Monday, July 2, 2012

Pride and Self-Pity

Yesterday was Toronto's big-ass annual Pride Parade.  I was there.  I took some pictures.  They're even worse than last year's because I couldn't see anything that wasn't on a float (I am very short and easily lost in crowds) so I mainly just stuck my camera in the air, stood on my toes, and took pictures.

All in all, it was kind of a crappy day.  Yes the sun was shining, weather was perfect, crowds in good spirits, but I was alone. Boo!  Alone on Gay Christmas.  What a fucking rip-off.

And why was I alone?

Well, my girlfriend is very much in the closet.  Yup, there are still people in there.  A lot of them.  Les invisibles.  Toronto Pride happened to coincide with Canada Day, and family tradition dictates there's got to be a party.  So she couldn't say, "Will you excuse me for the afternoon while I celebrate Pride with my girlfriend?"  Could she?  Nope, she could not.
If I sound angsty and frustrated, it's probably because I feel angsty and frustrated.   I also feel like an asshole because instead of supporting the woman I love, I'm ranting about how her inactions cause me pain.  That's assholery at its finest.

I don't understand the closet because I come from a family where I was never afraid anyone would love me any less for being queer.  It never mattered.  It never made any difference.  I have aunts and uncles with way more gay and lesbian friends than I have!  My family isn't "accepting" or "tolerant"--they embrace diversity in all its forms.

I never had to deal with any subtle "god hates queers" insinuations, or criticisms of "the gay agenda."  I never for a moment thought I might lose my family's love if they knew the real me.  I never had to worry that a huge slice of my existence would be cut off, that I would be rejected.  But my girlfriend has those fears.  And even if none of those extreme measures would actually be taken, she's afraid of losing everything.

But she wouldn't lose me.  I would still be there.

And maybe that's why she's committed to staying in the closet: she knows I will adore her even when she chooses family and fear over girlfriend and Pride.  We had a big argument last night because she claimed I was trying to make her feel guilty (I probably was) and why did I even invite her to Pride when I knew she'd say no?  I was just playing games, trying to make her feel bad, trying to make a point, wasn't I? And on and on...

I invited her because it wasn't a decision I could make on her behalf.  She had to make that choice for herself.  And yeah, her choice hurt me and I probably lashed out a little and I definitely wasn't as supportive or understanding of her predicament as I could have been... but I'll do better next time.

Unless I react exactly the same way, which is what usually happens.  The lessons I learn writing blog posts don't always translate into real world changes.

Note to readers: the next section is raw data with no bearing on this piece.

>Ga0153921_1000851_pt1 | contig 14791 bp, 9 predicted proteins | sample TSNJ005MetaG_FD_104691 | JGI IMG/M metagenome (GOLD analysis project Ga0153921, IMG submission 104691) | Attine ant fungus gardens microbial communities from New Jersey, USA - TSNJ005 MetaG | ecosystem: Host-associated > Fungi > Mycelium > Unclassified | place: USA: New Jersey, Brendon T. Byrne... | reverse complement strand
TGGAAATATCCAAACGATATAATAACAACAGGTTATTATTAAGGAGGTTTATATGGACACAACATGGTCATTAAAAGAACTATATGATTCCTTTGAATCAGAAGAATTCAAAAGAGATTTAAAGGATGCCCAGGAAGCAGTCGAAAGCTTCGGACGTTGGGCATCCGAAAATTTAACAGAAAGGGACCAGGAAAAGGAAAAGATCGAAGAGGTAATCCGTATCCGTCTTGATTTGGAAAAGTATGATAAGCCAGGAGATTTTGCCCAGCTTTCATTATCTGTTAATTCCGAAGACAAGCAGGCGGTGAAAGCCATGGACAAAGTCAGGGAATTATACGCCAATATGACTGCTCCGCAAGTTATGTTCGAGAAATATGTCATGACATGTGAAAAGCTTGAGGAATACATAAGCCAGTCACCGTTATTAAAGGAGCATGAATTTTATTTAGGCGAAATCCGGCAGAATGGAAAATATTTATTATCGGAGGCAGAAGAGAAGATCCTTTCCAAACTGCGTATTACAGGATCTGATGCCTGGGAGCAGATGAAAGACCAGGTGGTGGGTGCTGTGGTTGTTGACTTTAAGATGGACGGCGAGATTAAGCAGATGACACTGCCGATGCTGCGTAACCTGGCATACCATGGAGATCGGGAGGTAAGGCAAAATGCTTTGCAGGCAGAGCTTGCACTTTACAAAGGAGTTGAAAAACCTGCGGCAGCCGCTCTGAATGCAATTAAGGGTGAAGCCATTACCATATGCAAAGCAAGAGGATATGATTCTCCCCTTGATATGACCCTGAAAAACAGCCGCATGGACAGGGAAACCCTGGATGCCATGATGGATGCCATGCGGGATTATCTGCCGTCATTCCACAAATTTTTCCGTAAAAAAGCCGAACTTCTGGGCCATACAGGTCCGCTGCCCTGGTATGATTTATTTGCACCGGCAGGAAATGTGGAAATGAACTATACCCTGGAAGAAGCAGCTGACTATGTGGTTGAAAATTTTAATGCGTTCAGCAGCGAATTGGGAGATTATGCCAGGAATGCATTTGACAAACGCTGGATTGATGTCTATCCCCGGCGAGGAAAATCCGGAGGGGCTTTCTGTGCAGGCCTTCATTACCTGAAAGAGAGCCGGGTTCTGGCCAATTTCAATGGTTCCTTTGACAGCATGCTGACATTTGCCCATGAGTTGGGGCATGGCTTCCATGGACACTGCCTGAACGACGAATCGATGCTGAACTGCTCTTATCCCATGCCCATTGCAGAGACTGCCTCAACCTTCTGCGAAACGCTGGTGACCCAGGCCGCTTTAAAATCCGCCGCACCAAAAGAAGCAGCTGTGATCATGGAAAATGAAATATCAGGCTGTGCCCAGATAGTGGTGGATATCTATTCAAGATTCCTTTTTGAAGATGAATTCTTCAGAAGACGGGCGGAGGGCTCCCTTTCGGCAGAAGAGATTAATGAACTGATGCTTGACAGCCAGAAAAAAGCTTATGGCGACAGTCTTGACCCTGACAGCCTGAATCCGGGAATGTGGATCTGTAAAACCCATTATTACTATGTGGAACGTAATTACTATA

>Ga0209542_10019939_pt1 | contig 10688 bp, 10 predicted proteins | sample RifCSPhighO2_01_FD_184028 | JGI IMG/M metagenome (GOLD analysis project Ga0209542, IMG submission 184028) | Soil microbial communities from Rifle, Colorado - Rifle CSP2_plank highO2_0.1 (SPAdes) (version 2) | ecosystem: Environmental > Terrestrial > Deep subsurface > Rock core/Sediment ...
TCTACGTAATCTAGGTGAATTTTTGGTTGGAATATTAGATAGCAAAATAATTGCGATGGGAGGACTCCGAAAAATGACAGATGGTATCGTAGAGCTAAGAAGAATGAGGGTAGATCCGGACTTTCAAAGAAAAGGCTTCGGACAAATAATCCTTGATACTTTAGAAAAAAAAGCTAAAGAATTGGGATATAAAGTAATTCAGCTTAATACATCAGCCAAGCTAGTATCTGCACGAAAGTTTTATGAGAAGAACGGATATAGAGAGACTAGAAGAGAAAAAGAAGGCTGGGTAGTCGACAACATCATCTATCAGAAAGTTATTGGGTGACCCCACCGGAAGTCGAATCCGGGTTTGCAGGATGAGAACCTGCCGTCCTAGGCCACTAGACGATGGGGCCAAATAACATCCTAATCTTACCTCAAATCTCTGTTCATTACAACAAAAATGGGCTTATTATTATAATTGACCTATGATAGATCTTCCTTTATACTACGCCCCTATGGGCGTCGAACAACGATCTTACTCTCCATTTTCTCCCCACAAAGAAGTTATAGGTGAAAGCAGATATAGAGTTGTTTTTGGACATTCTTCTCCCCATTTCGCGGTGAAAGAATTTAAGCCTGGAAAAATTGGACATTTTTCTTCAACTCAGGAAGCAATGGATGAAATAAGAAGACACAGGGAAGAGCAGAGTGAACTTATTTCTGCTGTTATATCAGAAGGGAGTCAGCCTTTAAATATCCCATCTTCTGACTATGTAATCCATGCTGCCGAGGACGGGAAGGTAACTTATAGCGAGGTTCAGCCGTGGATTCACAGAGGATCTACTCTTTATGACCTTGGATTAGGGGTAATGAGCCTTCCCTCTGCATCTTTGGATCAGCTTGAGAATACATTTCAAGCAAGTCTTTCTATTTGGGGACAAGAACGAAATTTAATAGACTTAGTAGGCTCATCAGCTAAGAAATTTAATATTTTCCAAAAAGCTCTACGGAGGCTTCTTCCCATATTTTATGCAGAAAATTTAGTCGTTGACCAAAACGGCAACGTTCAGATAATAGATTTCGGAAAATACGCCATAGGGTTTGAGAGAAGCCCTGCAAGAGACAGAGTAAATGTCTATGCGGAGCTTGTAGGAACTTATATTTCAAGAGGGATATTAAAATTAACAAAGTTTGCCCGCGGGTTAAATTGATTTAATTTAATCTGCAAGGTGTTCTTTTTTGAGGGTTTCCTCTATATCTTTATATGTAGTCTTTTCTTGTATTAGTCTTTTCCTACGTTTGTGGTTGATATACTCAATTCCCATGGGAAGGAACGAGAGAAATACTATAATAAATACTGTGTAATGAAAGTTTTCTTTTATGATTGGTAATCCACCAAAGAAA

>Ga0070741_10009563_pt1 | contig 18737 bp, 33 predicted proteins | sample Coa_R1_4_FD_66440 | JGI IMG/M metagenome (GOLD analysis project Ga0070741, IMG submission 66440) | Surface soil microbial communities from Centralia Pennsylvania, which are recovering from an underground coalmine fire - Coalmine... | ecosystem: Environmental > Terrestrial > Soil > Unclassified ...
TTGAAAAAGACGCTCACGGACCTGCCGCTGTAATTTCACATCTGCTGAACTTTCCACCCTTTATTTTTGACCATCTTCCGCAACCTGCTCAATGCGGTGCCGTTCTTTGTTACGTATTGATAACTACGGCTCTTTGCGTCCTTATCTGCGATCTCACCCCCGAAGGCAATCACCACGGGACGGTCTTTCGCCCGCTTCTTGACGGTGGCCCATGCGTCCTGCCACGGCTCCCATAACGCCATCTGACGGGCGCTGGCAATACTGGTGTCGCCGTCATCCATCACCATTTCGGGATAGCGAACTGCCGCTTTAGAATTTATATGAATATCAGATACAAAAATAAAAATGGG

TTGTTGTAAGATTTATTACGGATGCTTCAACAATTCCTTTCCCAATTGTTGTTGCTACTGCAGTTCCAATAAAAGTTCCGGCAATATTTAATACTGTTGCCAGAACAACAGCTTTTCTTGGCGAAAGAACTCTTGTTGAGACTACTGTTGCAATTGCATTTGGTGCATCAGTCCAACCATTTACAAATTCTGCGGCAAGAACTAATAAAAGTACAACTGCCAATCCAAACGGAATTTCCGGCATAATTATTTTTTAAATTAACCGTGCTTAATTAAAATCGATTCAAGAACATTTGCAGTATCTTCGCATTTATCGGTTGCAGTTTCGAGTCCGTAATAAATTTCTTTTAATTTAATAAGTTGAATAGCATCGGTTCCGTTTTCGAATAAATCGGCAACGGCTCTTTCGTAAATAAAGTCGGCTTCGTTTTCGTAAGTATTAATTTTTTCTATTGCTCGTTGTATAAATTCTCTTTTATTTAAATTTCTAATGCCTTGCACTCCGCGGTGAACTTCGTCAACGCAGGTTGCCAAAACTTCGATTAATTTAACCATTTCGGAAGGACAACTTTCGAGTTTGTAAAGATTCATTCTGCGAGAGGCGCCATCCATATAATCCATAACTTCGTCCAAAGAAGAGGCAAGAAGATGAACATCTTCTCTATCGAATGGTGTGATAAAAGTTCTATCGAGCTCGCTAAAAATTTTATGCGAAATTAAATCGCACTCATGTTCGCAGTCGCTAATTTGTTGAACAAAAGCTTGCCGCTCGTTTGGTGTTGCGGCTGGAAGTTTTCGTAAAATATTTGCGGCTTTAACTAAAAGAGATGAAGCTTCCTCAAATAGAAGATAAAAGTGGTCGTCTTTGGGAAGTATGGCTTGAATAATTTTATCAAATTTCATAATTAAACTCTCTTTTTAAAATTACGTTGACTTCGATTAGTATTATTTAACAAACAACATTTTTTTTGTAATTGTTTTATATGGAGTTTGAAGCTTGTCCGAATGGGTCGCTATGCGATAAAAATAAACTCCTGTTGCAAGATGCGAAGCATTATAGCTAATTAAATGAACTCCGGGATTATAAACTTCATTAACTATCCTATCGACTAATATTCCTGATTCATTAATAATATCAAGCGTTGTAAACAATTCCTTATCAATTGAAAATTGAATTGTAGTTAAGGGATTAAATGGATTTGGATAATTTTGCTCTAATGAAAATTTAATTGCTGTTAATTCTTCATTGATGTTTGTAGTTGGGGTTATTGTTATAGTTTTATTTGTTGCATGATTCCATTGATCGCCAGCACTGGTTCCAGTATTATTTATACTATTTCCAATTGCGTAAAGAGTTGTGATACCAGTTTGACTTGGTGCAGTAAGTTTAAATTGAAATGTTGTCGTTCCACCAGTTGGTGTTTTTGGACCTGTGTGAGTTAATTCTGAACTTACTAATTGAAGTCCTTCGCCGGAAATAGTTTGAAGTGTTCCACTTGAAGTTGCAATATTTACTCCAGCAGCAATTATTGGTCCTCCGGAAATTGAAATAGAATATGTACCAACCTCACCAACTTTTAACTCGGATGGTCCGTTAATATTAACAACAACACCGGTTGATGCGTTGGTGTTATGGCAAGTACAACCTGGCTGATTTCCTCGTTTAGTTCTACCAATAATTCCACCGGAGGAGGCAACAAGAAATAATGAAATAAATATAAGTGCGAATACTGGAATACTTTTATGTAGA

Just one more thing to beat myself up about.

I always get choked up at Pride.  It's one thing to line the streets, but marching in protest or celebration or both... that takes guts.  Despite the primarily fun and frivolous atmosphere, I always cry on parade day.



  1. Hi, Giselle --

    This is a crappy situation. I'm really sorry this is happening to you, and it makes perfect sense to me that it hurts.

    I am in an open relationship and my girlfriend is not out to her family. They are older churchgoing folk who have negative attitudes about homosexuality. She doesn't feel like being out to them is worth the effort.

    I've met them several times, but they have no idea I'm her girlfriend. To be honest, I don't really feel bad about that. I figure it's more about them than it is about me.

    I think I would feel very differently if she required me to hide her from people in my life, if she wouldn't hold my hand in public, or attend events with me as my girlfriend.

    This is a tough situation. I wish you both the best.

  2. Thank you for your support, Lily. It means a lot to me.

    It sucks to feel at odds with any person you love, and I understand that's what she's trying to prevent within her family. She's out with my family, and they LOVE her--my mom, especially. Even so, she's convinced that "your family thinks I'm a freak." (Nope, actually they think you're sweet and smart and generous.) When people believe what they choose instead of what's real it can be very hard to change their minds.


  3. I feel for both of you. Being completely uninformed (except for what I read in this blog post) I think to myself that of course you would invite your girlfriend to parade for the reasons that are important to you, even though you would fully expect her to say no. And of course she would say no for reasons that are important to her, even though she wishes she could make you happy by saying yes.

    I have a habit of making snap judgements about people (true or erroneous, it's kinda my super power) so I will totally pretend like I know you now :) It sounds to me like, even though you both have different priorities in your outside world (ie. family, pride, etc.) you remain each other's number one priority, which is where the guilt comes in on both sides. Of course, I could totally be talking out my ass, here. :) Either way, if you want company for Pride next year, please please please come out with us! We are totally lame but in kind of a fun way. :)

    By the way, this whole thing could be avoided if they just scheduled Pride NOT on Canada Day!!!

  4. I invite everyone to talk out of their asses. It pleases me. Thank you for the invite, D.C.